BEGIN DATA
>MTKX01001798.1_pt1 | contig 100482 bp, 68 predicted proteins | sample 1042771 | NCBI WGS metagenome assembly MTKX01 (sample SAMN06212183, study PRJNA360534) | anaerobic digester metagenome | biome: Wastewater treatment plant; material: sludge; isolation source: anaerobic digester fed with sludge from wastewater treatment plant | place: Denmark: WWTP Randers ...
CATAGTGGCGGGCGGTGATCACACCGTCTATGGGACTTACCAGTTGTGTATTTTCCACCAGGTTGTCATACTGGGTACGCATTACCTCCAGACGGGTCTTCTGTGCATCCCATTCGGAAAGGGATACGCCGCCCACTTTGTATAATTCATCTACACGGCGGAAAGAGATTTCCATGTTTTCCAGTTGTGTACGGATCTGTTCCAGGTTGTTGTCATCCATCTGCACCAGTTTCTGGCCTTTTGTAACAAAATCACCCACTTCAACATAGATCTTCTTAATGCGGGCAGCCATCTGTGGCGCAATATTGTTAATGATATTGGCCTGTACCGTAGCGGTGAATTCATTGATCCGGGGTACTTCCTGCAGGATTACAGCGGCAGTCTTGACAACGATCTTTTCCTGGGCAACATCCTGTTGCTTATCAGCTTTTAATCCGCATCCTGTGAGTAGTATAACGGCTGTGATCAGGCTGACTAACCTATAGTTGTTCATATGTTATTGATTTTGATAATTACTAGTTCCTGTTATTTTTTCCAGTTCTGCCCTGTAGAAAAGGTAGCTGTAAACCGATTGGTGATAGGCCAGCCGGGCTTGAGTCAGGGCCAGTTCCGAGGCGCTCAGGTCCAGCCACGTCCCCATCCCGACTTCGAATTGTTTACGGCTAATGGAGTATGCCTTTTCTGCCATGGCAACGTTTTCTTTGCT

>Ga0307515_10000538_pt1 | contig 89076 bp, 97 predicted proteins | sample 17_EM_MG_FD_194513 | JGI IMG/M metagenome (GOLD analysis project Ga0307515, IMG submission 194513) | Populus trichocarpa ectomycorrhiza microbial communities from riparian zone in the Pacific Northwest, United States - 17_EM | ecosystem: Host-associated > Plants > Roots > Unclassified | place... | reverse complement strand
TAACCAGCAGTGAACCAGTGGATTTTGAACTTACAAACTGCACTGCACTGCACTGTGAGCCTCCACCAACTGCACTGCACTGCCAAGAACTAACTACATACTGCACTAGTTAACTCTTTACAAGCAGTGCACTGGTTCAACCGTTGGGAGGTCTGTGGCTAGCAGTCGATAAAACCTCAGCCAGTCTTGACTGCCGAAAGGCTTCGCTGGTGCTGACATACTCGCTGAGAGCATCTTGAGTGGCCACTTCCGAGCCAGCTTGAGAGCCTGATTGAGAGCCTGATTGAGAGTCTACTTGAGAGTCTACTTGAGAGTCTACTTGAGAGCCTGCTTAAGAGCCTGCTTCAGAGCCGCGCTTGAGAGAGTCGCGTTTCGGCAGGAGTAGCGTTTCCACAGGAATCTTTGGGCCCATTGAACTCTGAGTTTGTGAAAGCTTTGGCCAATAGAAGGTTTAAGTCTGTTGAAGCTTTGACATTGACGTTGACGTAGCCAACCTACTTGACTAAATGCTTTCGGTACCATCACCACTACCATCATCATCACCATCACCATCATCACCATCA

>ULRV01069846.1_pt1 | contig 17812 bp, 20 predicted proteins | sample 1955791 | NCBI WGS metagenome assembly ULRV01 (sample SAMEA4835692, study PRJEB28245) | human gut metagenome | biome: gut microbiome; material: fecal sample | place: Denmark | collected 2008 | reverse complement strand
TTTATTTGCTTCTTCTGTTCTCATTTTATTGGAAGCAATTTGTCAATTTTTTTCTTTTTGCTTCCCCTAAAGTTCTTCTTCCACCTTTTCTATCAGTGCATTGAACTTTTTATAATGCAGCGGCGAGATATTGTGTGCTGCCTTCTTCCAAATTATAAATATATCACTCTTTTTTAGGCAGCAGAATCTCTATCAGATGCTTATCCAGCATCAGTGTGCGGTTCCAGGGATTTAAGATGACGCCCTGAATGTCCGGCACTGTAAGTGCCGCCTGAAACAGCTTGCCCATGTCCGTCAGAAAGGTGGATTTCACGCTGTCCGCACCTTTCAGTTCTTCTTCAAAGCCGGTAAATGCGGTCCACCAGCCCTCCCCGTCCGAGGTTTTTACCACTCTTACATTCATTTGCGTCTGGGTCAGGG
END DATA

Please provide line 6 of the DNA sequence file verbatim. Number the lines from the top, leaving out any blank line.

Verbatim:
TTTATTTGCTTCTTCTGTTCTCATTTTATTGGAAGCAATTTGTCAATTTTTTTCTTTTTGCTTCCCCTAAAGTTCTTCTTCCACCTTTTCTATCAGTGCATTGAACTTTTTATAATGCAGCGGCGAGATATTGTGTGCTGCCTTCTTCCAAATTATAAATATATCACTCTTTTTTAGGCAGCAGAATCTCTATCAGATGCTTATCCAGCATCAGTGTGCGGTTCCAGGGATTTAAGATGACGCCCTGAATGTCCGGCACTGTAAGTGCCGCCTGAAACAGCTTGCCCATGTCCGTCAGAAAGGTGGATTTCACGCTGTCCGCACCTTTCAGTTCTTCTTCAAAGCCGGTAAATGCGGTCCACCAGCCCTCCCCGTCCGAGGTTTTTACCACTCTTACATTCATTTGCGTCTGGGTCAGGG